Remove the giblets and the neck from the cavity of the turkey. The giblet pouch is typically underneath the skin in the neck area. If you plan to wet brine or dry brine a natural turkey, make sure to do it at least 1 to 2 days before roasting.
When you’re ready to cook, dry the surface, undersides, and cavity with paper towels. This will help create a crispier skin.
Make cajun butter
If you have all the individual ingredients, use my cajun seasoning recipe. Otherwise, store-bought products can be used conveniently, but the taste profile may differ slightly. For those who want a mild spice level, try creole seasoning instead. You’ll need about ⅓ cup.
Combine two tablespoons of cajun seasoning with ½ cup of room-temperature butter. I like to slather some on warm biscuits or cornbread! Carefully separate the skin away from the breast and thigh meat. Use your hands to spread the cajun butter over the meat beneath the skin. Use it all!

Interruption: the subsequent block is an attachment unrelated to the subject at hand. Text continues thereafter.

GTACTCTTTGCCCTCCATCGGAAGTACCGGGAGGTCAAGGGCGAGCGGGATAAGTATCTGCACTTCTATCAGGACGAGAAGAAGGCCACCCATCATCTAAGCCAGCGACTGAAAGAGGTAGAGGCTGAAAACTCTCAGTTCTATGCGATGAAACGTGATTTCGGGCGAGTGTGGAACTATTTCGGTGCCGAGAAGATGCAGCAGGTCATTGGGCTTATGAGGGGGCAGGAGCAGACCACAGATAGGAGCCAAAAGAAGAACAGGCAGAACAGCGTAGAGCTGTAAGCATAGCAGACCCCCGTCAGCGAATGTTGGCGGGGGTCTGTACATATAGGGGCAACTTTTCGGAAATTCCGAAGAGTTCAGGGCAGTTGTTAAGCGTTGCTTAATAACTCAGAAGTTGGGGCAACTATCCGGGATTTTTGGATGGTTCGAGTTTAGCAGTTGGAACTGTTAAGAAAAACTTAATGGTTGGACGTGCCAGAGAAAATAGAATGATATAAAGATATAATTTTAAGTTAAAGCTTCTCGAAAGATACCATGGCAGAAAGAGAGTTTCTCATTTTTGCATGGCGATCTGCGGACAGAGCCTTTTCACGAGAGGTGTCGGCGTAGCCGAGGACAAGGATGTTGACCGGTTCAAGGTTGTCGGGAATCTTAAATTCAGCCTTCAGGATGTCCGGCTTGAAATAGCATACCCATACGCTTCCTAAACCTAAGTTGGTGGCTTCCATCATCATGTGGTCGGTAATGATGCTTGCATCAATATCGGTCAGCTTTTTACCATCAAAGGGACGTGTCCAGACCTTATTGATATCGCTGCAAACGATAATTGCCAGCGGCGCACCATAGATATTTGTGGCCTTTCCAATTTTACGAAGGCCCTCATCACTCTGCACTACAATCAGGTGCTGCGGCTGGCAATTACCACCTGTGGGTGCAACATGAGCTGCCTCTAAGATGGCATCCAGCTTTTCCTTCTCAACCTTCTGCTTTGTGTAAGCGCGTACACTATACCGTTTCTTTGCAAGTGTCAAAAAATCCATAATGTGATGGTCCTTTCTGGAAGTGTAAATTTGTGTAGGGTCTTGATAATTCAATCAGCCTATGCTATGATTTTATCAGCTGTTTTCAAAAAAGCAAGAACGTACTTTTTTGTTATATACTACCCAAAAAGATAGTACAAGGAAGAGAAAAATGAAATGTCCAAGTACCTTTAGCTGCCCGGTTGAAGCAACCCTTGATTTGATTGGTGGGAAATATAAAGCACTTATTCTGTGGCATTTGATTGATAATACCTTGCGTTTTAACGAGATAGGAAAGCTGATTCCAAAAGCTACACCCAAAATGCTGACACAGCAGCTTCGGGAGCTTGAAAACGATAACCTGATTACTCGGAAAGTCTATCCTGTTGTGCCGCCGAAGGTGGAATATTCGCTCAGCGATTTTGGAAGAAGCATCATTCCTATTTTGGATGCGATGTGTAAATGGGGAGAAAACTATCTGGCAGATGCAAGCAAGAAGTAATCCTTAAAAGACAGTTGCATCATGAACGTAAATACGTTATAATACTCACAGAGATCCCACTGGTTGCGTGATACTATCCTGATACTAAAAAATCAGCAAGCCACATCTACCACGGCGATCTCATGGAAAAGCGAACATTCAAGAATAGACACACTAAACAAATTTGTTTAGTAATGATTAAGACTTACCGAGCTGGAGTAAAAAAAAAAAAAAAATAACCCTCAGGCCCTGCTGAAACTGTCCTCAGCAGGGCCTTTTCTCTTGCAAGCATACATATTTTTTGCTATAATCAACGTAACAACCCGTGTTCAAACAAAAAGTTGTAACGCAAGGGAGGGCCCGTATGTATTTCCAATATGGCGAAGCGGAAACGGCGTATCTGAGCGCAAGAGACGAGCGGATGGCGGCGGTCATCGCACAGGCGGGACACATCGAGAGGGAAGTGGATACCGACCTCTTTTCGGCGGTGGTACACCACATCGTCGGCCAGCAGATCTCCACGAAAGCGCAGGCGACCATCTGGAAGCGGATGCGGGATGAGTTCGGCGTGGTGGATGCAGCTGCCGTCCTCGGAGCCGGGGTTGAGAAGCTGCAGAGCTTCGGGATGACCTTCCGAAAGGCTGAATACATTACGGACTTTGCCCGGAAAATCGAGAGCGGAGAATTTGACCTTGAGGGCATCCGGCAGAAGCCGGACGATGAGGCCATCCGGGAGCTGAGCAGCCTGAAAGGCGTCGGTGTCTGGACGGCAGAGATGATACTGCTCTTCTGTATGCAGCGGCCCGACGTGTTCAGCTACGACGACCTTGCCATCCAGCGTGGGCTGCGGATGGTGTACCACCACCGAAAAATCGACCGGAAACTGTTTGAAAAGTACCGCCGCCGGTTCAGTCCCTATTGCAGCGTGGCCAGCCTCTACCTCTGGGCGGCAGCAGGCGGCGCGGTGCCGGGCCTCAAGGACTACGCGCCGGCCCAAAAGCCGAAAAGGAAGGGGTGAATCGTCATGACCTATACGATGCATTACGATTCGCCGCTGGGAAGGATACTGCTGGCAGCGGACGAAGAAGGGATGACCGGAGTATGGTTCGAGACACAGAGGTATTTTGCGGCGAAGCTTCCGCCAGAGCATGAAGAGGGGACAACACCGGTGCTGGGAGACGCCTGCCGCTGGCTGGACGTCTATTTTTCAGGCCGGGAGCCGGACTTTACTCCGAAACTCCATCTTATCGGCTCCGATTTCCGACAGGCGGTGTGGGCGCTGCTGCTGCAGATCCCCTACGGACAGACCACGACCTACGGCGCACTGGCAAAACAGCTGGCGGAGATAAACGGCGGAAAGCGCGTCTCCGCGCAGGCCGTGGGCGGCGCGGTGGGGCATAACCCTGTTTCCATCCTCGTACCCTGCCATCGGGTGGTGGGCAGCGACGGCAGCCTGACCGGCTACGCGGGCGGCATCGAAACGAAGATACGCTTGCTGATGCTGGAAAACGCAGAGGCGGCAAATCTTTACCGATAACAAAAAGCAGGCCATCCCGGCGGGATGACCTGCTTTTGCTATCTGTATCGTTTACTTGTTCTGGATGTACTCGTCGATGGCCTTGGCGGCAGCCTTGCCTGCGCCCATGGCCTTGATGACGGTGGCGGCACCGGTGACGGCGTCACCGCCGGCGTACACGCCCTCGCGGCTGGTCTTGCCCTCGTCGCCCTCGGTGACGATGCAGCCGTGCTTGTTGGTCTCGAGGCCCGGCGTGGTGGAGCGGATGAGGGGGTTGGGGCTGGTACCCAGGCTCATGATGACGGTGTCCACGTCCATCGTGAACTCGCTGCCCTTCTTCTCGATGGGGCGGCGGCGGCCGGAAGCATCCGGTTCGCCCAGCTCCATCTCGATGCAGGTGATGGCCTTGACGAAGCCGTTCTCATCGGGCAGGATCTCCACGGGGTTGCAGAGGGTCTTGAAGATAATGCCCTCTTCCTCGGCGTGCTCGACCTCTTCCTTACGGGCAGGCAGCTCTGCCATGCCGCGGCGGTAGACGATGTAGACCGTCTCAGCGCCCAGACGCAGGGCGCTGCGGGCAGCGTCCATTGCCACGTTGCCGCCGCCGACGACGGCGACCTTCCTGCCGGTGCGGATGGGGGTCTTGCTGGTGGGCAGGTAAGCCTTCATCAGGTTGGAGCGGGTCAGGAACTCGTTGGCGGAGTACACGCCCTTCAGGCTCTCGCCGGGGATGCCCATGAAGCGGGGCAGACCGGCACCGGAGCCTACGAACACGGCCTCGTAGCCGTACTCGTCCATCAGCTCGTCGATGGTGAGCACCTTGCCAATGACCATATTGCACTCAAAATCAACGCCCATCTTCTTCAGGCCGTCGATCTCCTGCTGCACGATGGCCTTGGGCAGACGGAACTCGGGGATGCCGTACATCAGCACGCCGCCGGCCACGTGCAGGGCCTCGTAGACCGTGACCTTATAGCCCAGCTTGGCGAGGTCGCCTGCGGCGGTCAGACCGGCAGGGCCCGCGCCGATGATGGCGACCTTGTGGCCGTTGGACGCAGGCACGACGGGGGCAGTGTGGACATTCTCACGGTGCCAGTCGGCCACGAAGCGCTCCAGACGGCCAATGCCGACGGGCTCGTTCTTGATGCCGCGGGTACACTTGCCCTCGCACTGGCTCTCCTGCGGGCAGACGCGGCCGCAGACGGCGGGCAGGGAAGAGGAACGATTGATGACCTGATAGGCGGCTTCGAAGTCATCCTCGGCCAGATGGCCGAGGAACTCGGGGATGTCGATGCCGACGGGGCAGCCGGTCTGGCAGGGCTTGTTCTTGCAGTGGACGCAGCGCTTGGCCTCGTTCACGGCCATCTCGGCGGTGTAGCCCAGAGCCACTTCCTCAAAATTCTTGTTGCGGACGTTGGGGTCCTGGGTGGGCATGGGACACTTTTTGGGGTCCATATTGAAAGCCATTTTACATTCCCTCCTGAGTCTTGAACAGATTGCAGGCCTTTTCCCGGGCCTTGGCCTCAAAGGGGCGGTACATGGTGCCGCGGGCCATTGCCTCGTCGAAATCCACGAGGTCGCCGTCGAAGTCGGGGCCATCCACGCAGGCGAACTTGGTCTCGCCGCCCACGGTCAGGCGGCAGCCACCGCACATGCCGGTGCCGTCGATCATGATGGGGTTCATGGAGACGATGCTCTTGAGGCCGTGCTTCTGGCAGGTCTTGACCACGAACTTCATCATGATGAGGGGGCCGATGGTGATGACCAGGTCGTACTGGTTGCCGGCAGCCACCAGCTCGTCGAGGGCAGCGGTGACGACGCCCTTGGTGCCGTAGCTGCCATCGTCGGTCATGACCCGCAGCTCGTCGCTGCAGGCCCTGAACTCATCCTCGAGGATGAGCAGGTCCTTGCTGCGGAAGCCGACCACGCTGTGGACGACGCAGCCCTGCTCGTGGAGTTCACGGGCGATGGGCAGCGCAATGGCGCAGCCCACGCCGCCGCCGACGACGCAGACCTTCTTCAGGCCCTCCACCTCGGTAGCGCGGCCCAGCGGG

Add more cajun seasoning
Don’t worry; the extra cajun seasoning will not go to waste! Add 1 teaspoon to the cavity and rub it in. Use the remaining seasoning to rub all over the surface. If needed, make a larger batch if you like a lot of seasoning or if you purchase a turkey larger than 14 pounds.
At this point, you can refrigerate the bird for 12 to 24 hours to essentially dry brine it. This will infuse more salt into the meat for a super juicy turkey. Otherwise, you’re ready to truss!
Truss the turkey
Before roasting, there are a few last preparation steps. Tuck the wings back on the turkey. Add the cut oranges, onions, thyme sprigs, and smashed garlic to the cavity. As the fruit, vegetables, and herbs cook, they release sweet, savory juices and add fragrance to the turkey. The pan drippings will be delicious too! Tie the legs together to secure the fillings inside.